I had this thought… can I put in ceiling tiles that keep the look, but that have no isolation or absorption qualities – thus letting all the sound waves pass through, and then treat the space between the drop ceiling and the subfloor above as needed. Basically, the ceiling tiles would be the “cloth” cover of the above isolation and absorption materials. It would give me a 8’10” ceiling height (to the plywood subfloor above) and treatment/absorption would fall between the 7′ high drop ceiling and the 8’10” high plywood subfloor. I would also mean using a technology that would fit between the truss subfloor joists. Sound isolation might suffer, but could this space make for effective treatment?
Could this work?
Besides the small room size… I need to keep the finished basement intact in case we sell this place. So I am looking at building all modular treatments that I can take with me if we move… even the stuff I put above the drop ceiling.
Once I am ready to take all the measurements, I’ll submit the data to your online form and see what solutions you can develop for my space. I would be going the DIY/DBA route.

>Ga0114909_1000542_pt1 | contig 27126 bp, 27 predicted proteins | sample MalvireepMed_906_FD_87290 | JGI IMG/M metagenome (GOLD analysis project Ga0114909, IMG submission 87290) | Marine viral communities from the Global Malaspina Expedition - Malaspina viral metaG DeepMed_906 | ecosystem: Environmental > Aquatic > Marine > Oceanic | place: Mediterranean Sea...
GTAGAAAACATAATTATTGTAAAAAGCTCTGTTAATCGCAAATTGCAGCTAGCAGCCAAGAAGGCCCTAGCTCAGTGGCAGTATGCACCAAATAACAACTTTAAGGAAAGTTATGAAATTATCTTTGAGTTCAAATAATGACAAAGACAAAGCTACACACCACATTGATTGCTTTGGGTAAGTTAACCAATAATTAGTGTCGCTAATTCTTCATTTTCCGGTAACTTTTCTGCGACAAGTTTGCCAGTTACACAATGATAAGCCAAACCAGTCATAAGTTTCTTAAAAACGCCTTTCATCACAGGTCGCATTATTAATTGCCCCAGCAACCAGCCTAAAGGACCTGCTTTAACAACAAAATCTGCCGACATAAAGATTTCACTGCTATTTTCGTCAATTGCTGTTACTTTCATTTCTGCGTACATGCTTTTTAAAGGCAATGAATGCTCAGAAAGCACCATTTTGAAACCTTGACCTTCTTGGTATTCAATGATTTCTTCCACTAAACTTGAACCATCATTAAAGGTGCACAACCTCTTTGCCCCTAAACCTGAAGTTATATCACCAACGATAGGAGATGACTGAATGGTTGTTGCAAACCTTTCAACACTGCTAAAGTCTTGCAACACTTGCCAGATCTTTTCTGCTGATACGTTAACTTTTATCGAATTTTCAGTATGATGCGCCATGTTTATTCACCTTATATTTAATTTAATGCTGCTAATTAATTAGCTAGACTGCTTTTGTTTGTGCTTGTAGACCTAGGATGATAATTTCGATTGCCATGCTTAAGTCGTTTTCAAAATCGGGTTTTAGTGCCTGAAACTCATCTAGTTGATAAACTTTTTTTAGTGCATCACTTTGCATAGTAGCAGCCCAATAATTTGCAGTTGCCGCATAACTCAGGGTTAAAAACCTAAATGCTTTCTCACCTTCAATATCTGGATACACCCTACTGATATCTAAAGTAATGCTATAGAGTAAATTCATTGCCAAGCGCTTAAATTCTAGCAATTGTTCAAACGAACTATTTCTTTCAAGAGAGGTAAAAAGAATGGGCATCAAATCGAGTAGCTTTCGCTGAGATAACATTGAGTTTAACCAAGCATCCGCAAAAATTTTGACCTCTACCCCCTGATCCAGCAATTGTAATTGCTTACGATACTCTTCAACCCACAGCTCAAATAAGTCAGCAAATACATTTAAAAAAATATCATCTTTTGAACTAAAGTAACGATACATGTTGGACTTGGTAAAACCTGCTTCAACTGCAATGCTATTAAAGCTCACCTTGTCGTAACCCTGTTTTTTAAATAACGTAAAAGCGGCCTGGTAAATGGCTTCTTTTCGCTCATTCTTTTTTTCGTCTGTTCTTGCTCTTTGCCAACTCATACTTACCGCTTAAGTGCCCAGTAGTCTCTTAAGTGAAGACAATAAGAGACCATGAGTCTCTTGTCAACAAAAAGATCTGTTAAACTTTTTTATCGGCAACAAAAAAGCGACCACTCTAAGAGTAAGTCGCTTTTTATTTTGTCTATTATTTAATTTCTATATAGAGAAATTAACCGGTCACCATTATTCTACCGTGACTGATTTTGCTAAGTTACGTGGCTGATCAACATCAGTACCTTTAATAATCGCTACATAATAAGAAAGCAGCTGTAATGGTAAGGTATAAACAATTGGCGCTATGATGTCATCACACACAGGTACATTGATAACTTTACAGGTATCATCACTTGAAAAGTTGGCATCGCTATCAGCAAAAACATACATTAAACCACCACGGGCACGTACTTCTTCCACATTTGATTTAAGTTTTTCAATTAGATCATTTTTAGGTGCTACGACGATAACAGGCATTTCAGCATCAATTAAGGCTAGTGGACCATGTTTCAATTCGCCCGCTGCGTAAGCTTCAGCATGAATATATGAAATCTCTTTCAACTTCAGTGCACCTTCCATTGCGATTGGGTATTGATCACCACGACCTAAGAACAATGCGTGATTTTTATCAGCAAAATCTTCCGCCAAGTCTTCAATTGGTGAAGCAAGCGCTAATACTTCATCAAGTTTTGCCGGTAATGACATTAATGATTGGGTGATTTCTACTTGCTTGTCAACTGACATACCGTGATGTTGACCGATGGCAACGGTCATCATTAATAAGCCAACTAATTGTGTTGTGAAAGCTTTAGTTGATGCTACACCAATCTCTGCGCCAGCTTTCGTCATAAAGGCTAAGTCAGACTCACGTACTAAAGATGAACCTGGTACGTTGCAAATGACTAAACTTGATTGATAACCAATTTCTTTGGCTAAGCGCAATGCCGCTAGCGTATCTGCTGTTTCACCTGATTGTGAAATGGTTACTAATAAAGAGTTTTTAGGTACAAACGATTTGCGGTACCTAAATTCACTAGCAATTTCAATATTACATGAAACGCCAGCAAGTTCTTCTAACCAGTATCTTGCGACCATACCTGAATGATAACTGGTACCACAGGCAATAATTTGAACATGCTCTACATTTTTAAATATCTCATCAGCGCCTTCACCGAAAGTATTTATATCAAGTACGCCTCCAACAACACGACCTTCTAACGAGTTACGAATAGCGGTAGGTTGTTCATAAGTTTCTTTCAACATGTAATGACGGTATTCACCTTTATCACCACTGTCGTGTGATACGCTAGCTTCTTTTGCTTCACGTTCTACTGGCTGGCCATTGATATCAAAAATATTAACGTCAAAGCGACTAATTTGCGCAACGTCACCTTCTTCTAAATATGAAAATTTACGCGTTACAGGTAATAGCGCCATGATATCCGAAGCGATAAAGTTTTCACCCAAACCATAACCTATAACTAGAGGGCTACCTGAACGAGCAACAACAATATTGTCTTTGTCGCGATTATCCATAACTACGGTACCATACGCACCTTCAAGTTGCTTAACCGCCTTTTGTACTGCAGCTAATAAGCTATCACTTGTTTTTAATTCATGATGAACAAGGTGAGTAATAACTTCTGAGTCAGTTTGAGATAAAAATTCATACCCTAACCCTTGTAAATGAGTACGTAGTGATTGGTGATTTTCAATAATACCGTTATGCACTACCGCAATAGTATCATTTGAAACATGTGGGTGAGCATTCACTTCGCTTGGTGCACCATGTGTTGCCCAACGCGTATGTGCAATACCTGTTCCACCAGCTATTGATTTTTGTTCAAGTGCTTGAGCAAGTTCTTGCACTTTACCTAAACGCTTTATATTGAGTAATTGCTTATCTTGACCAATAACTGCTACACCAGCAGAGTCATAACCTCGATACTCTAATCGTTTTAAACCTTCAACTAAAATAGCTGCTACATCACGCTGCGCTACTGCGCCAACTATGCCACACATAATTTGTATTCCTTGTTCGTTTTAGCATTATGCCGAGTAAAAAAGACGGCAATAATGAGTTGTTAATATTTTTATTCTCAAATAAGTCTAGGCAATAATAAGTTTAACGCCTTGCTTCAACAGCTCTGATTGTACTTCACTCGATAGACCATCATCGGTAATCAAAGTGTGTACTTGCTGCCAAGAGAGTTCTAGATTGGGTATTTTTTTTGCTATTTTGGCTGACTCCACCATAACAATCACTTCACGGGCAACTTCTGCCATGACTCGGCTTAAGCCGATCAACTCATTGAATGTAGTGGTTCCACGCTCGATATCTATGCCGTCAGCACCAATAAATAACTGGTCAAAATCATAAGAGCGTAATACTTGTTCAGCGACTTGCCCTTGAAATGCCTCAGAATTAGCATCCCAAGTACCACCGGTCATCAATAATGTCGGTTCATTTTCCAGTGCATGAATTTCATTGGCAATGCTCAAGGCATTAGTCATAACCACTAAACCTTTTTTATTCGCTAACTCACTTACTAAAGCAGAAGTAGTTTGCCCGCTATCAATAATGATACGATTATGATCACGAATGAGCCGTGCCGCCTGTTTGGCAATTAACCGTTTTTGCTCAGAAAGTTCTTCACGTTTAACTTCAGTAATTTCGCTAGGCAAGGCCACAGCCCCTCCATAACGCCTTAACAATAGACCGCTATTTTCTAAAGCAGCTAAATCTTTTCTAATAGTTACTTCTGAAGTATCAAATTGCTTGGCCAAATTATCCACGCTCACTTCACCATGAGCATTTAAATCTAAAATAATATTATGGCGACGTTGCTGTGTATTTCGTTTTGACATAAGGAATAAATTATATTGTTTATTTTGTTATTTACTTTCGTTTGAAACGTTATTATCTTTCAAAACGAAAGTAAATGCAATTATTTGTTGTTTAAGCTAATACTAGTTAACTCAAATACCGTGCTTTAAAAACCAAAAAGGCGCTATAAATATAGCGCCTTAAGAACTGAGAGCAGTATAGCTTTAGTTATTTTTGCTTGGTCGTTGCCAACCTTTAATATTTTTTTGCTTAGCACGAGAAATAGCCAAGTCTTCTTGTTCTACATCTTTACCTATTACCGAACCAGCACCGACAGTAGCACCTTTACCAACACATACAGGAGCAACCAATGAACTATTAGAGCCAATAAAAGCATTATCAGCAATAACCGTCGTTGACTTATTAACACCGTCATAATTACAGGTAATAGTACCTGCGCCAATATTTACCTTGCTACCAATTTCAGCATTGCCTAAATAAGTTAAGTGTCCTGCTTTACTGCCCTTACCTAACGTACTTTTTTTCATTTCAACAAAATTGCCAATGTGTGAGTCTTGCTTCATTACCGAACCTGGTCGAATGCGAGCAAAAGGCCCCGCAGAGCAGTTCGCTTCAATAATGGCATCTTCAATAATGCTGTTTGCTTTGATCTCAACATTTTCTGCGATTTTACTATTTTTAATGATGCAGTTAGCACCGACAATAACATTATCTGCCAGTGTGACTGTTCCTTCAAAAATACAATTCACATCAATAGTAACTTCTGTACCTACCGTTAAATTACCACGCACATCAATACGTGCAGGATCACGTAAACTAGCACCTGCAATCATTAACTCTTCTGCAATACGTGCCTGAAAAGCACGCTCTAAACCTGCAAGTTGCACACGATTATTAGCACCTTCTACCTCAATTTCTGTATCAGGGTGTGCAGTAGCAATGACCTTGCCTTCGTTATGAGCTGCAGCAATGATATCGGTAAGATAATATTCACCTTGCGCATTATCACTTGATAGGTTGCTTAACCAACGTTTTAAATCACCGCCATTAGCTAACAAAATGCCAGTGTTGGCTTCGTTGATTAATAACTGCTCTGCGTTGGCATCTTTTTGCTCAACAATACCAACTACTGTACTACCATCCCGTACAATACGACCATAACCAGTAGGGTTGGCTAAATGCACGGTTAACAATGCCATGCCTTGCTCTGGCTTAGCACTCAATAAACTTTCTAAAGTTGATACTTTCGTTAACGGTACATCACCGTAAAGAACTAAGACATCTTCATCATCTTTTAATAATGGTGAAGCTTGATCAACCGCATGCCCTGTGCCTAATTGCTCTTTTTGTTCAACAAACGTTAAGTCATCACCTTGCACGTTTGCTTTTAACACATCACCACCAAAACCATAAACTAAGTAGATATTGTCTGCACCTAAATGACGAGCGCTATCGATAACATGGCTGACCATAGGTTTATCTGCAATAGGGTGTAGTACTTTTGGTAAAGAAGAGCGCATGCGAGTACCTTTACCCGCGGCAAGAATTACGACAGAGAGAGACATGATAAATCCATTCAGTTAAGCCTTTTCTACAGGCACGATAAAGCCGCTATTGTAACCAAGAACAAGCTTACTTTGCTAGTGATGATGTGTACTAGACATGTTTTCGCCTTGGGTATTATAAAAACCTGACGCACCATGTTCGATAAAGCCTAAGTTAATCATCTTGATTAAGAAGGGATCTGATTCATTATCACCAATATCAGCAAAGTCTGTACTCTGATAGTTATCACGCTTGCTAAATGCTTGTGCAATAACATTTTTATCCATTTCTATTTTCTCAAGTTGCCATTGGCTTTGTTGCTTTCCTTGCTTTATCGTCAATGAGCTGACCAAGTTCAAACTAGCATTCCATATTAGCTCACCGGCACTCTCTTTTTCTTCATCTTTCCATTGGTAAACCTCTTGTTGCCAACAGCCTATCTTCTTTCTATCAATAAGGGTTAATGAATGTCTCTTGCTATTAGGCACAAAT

The absorption and isolation parts I understand. I was thinking that whatever absorption design I end up using to treat the area, even if its something I mount above the drop ceiling, I could unmount it and take it with me if I move. As far as sound isolation…It seems I am pretty limited with what I can do because the construction in the home is already done. I’m mostly talking about absorption and room treatment at this point, based on what my sound measurements reveal.
As a side question… does activated carbon ever clog up when used for sound absorption , like it does when used in water and air purification applications?